Tips to keep your resume updated
Are you still using your resume from four years ago? A recent Monster poll found that 8% of respondents likely are, and if that’s you, then follow these five tips for a comprehensive resume update.
When was the last time you took the time to update your resume? Was it a different season? A different decade? Not sure? You're not alone. According to a recent Monster poll, 8% of U.S. respondents can’t even remember the last time they touched their resume—and that’s not good for your job search or your career.
While you probably don’t need to update your resume every day, or every time you get a new assignment at work—like the combined 15% of our more meticulous respondents—you should, however, make it a habit to refresh your resume on a regular basis.
How often should you update your resume? Monster career expert Vicki Salemi says, “You should update your resume every six to 12 months to add new skills and experiences.” That’s when a combined 37% of our respondents last updated their resume, meaning it’s about time to bust out that old resume once again.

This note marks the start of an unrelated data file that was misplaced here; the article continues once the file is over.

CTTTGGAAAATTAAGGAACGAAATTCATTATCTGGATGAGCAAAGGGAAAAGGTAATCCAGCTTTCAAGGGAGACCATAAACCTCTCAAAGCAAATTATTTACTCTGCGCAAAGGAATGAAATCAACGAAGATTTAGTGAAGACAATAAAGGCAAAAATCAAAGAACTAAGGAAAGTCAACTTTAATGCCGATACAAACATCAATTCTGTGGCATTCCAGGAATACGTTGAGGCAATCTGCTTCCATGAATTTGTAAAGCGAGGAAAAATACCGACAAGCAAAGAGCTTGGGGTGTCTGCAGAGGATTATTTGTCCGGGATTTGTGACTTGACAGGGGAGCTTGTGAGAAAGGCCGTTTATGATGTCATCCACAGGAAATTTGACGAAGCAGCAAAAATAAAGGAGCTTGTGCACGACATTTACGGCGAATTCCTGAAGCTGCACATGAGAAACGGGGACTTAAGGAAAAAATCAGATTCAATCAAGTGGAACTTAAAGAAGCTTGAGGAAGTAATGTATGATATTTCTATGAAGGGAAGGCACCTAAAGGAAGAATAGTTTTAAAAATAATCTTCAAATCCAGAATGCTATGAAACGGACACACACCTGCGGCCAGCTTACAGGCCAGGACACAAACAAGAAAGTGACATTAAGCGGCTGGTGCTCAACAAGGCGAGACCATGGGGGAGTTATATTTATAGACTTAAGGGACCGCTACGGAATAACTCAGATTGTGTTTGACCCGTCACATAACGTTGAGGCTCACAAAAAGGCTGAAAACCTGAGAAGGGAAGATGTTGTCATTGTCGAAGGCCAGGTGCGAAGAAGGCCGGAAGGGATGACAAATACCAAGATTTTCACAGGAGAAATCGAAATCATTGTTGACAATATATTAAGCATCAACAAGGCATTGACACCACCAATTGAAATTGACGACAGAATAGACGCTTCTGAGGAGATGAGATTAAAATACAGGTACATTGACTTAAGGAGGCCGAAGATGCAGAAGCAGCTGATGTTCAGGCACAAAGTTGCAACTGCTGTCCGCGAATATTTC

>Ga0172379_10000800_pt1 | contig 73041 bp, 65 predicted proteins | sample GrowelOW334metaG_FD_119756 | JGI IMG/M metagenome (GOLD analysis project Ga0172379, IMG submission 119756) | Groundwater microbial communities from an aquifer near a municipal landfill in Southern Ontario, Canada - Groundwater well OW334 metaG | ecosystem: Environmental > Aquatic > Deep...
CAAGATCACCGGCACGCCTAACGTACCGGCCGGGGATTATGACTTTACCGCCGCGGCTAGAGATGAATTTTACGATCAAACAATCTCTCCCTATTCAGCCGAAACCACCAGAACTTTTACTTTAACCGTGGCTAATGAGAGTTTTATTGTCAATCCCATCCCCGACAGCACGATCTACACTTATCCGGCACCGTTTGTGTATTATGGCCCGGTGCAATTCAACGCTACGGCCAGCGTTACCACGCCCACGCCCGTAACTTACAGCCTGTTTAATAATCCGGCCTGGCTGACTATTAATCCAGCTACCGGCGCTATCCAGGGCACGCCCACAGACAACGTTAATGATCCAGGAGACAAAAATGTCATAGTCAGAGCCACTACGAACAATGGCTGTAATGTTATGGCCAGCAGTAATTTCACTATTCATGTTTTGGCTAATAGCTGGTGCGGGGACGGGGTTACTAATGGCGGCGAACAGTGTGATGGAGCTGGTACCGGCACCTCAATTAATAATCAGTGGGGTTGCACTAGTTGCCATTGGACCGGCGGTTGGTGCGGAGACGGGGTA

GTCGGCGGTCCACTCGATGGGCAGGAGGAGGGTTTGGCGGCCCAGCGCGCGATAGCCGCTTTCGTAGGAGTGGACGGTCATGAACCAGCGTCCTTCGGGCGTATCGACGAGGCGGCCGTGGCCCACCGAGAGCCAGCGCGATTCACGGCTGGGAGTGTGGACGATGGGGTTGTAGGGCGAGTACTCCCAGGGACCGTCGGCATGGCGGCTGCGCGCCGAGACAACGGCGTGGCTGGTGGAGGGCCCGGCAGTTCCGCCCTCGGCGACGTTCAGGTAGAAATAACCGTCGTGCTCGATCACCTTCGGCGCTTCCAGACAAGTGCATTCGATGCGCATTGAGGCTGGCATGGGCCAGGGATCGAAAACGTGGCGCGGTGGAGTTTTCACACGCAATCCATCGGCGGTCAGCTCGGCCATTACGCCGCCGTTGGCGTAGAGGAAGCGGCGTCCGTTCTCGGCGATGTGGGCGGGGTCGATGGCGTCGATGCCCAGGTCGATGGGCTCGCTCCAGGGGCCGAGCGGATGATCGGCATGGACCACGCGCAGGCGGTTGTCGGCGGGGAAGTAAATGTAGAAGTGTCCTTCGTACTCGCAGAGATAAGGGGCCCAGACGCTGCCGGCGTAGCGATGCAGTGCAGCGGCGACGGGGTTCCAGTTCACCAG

But the truth of the matter is, as the poll results found, most people (40% of respondents) shelve their CVs once they're comfortably employed, letting them gather dust. If this is you, it's safe to say you need an updated resume in order to be a top contender in your quest for a sweet new job.
Why bother with a resume update? You never know when the next awesome job opportunity will arise, and you want to be ready for it since you have the best chance of being considered for a job if you apply within the first 24 hours. You don’t want to delay applying because you need time to update your materials. Plus, if you haven’t revised your resume in a while, you probably have some stuff on there that dates you or makes you look stale. And with recruiters spending about six seconds viewing a resume, you can’t afford to be anything less than sparkling.
Now is a great time to reflect on your recent accomplishments and add them to your resume. These five quick “spring cleaning” resume tips help ensure that you will be a strong contender when your resume is reviewed by a recruiter, and better yet, a hiring manager.